Expectations and Perspective

A lot of what drives Wall Street in the short term is expectations. You can just hear those fat old white men sighing "We are so disappointed in you." Good earnings reports are not good enough. New sales figures are ground-breaking, but they expected more. This is really insufferable.

And the constant business news cycle makes it worse. Every crack in the sidewalk is seen as a reportable event. And of course, some yoyo is on the screen chatting about its make-believe significance. I've likened the entire process to betting at the track. It has that kind of fervor and temporary relevance.

Could we possibly track down these experts, a la 60 Minutes, outside of their homes working on the yard, and ask them about this? Oooooh. Econo-Girl is dying to.

Another issue with business coverage is the perspective of the reporting. Econo-Girl was a tiny lass when the stock market bouyed on reports of massive layoffs in the Eighties. A little out of touch? Like if no one has money, aren't they going to spend less? Just call me a socialist, but isn't consumer spending an integral part of our economic engine?

Enough. Econo-Girl has touched on all this before.

Today's topic is the effect of the employment numbers on future interest rate decisions. People are now ominously warning Alan Greenspan in print about the dangers of future interest rate hikes. Like he's going to chuck his own opinions aside, smack his forehead, and exclaim, "Wow! Why didn't I think of that? Gosh, I may be the premiere economist on the planet, but I won't miss another day of CNN Money to save my life!"

There is a conflict in economic theory going on here. One says that inflation is when the economy heats up. And that to cool it down, you raise interest rates. Econo-Girl has raised this in previous posts, and believes that a fast-growing economy is only one of the causes of inflation.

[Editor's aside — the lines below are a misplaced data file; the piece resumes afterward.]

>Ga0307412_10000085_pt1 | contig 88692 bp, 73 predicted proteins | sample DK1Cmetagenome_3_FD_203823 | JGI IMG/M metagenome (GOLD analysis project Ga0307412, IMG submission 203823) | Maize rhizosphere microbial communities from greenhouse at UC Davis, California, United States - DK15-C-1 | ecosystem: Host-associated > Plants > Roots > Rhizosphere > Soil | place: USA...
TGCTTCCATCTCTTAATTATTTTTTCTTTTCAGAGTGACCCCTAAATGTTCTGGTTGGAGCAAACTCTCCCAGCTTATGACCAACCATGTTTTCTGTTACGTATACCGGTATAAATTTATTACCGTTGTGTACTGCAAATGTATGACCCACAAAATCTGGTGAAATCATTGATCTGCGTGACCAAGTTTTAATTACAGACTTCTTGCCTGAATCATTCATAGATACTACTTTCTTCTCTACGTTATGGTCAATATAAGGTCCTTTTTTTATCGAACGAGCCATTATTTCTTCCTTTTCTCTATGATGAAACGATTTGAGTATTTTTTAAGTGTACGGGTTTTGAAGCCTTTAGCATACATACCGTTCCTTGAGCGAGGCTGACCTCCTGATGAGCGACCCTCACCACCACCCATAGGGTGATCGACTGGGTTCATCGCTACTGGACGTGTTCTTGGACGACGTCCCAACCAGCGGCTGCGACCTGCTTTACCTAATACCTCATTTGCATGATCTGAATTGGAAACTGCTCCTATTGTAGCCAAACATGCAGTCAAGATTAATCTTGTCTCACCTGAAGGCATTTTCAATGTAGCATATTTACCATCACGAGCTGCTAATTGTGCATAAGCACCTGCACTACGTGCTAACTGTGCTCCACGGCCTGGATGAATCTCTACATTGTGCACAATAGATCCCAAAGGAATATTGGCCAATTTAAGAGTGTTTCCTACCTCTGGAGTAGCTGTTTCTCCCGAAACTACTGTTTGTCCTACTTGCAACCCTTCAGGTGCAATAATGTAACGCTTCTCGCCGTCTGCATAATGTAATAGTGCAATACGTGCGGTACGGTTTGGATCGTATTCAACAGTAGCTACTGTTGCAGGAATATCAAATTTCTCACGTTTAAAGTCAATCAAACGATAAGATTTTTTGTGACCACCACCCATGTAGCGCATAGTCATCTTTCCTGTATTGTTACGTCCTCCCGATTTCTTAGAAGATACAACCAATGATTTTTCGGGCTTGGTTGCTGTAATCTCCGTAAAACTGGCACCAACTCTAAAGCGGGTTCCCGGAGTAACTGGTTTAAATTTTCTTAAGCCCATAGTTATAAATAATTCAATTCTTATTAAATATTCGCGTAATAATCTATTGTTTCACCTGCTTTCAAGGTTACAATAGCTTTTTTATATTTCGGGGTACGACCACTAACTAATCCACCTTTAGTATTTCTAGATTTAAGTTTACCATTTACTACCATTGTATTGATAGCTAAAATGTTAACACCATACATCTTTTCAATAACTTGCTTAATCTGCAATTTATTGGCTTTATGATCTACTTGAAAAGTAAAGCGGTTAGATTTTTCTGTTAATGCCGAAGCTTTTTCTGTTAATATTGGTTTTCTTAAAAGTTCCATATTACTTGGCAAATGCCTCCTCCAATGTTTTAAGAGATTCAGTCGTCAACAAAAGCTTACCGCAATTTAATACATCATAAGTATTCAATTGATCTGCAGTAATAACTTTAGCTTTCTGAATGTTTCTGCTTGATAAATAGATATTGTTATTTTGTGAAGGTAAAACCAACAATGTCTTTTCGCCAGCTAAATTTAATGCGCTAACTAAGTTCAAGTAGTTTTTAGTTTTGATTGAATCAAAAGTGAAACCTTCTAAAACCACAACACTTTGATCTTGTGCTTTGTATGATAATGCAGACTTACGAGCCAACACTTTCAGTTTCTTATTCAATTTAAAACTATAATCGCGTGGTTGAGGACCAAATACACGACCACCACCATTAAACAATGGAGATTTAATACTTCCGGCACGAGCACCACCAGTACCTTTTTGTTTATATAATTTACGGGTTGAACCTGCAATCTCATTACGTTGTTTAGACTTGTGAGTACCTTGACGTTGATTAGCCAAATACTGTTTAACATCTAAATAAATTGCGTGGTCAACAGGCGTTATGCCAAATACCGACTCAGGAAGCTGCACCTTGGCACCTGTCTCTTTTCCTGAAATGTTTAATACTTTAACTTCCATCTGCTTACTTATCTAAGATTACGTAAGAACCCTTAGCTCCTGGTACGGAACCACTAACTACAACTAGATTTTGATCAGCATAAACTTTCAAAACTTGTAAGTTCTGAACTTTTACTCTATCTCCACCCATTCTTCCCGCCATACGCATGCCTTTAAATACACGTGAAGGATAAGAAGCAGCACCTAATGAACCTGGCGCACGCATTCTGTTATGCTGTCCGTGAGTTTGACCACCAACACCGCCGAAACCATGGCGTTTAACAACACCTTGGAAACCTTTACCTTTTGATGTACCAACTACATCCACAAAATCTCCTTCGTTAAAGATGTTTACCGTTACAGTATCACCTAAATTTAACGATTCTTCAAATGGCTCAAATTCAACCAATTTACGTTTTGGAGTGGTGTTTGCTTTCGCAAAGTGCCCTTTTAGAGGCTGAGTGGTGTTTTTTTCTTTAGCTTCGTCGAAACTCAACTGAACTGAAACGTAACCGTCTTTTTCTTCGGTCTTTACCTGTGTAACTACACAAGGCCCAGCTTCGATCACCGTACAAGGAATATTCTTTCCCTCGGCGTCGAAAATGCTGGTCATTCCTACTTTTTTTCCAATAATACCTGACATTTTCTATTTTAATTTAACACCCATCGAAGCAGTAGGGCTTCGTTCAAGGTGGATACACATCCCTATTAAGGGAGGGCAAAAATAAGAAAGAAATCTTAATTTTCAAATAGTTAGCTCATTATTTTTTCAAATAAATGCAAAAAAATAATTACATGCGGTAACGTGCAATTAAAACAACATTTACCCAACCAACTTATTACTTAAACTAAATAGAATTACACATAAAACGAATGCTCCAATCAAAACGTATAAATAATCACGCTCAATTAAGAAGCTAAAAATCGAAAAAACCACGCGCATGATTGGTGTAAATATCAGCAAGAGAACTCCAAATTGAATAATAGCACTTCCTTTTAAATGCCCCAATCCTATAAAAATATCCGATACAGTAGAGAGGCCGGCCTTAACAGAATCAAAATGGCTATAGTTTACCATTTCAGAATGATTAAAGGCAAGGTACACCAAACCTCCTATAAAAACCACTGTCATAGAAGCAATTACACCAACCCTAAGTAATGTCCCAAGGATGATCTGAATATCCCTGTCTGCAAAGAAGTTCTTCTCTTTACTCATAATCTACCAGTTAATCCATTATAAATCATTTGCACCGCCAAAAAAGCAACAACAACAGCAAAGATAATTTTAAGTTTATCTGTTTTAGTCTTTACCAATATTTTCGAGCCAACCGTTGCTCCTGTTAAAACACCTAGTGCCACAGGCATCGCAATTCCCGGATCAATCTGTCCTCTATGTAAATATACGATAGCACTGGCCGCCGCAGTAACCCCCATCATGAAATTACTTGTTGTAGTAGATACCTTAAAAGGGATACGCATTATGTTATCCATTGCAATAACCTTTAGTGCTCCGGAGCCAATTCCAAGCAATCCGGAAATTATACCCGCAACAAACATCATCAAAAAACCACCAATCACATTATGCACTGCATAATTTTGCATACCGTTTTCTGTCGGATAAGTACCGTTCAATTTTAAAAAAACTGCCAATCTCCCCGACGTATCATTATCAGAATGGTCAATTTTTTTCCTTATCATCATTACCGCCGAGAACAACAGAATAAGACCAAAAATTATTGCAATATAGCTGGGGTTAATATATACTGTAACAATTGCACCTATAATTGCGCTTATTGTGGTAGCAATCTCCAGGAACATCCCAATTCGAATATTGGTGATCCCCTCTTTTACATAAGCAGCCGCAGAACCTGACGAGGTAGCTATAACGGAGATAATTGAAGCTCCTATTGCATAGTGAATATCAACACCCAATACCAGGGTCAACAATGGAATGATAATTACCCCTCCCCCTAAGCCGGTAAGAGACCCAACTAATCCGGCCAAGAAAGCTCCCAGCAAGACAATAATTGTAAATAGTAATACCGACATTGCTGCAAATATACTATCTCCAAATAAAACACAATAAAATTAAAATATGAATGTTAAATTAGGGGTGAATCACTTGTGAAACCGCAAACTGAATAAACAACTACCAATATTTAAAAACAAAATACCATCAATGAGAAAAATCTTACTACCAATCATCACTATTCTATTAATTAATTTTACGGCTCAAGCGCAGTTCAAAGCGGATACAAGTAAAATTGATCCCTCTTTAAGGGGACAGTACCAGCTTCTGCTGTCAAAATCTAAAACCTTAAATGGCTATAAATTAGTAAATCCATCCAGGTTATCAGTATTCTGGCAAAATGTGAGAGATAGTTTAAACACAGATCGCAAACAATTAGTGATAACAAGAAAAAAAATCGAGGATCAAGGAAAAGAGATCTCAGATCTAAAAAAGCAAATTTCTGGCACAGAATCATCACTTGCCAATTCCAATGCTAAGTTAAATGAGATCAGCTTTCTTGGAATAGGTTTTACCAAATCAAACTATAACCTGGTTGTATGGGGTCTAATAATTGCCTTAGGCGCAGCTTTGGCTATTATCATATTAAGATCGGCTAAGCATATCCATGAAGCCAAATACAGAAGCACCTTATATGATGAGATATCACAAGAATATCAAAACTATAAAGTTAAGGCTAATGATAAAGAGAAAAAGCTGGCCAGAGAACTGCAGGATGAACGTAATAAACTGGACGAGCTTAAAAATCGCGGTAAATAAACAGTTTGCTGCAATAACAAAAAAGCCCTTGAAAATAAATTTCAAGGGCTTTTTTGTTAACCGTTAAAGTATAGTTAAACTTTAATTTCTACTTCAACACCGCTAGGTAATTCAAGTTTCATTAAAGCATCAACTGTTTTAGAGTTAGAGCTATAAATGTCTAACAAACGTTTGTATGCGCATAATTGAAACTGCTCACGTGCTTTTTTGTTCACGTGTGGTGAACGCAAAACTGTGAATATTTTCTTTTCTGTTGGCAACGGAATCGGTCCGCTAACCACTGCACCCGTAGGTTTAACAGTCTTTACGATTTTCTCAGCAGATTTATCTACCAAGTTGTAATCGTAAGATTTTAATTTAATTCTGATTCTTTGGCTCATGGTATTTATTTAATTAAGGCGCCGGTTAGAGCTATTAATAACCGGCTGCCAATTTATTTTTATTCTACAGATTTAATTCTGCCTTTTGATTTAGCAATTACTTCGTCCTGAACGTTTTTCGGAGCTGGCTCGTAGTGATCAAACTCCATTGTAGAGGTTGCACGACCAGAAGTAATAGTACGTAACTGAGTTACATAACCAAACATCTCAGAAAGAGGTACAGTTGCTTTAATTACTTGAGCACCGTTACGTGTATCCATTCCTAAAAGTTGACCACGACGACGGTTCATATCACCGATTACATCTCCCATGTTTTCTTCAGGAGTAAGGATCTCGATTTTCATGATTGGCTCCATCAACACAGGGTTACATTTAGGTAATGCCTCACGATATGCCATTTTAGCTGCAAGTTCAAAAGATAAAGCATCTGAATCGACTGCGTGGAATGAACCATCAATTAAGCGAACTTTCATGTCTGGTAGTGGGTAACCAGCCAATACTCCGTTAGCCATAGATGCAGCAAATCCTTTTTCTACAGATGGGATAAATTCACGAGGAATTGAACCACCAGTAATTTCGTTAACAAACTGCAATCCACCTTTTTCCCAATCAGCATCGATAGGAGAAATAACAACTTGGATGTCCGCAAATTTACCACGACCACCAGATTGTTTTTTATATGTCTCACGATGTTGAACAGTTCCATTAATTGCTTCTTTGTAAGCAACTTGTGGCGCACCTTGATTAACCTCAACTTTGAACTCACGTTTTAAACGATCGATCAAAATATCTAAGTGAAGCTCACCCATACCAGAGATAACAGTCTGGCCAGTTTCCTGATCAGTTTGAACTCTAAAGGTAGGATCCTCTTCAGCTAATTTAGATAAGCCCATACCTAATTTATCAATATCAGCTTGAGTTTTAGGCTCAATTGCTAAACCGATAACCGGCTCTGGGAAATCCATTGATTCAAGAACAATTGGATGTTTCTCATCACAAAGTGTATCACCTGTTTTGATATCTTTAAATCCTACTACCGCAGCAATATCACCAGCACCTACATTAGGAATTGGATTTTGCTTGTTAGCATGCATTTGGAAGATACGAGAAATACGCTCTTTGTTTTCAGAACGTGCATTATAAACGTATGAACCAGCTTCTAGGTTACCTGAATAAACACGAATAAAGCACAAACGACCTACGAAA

Another is that a by-product of an overheated economy is that more labor is being used to fulfill demand. So there is low employment and escalating salaries. We all know that isn't true now.

Where the U.S. is right now: inflation and low employment. So what to do? Raise interest rates or keep them the same until employment catches up? It will be fascinating to see what Alan Greenspan does. And very widely felt. Hang on. If Econo-Girl is right, interest rates are going up again. She doesn't agree with it, but that is what will happen.

You heard it here first.


Anonymous said...


From what you said, do you think that it 's time to get out of the real estate market? The bubble will burst; the question is when. Is the answer now?

Where does econo-girl puts her money on this one?

Econo-Girl said...

Interesting, interesting.

See my thoughts:

Like No Place Else In The World !!

Greenspan has been delicate around this issue. But Econo-Girl is in agreement with him that the analysis has to be on a market-by-market basis.

Econo-Girl knows the DC market. There will be a correction there, and definitely a slowdown. But it won't be huge, and this is why: there is expected to be a 30% increase in population in this area over the next 25 years. So the demand side of the equation will add some floor to housing prices.

Econo-Girl's money? I stopped real estate speculation about three years ago, anticipating where we are now. Rules are being put in place whereby only occupants can buy housing. At least in my neighborhood. That ends the speculative pressures that feed a bubble. Econo-Girl will discuss real estate fundamentals in another blog entry.

Right now, Econo-Girl is paying off credit cards and loans.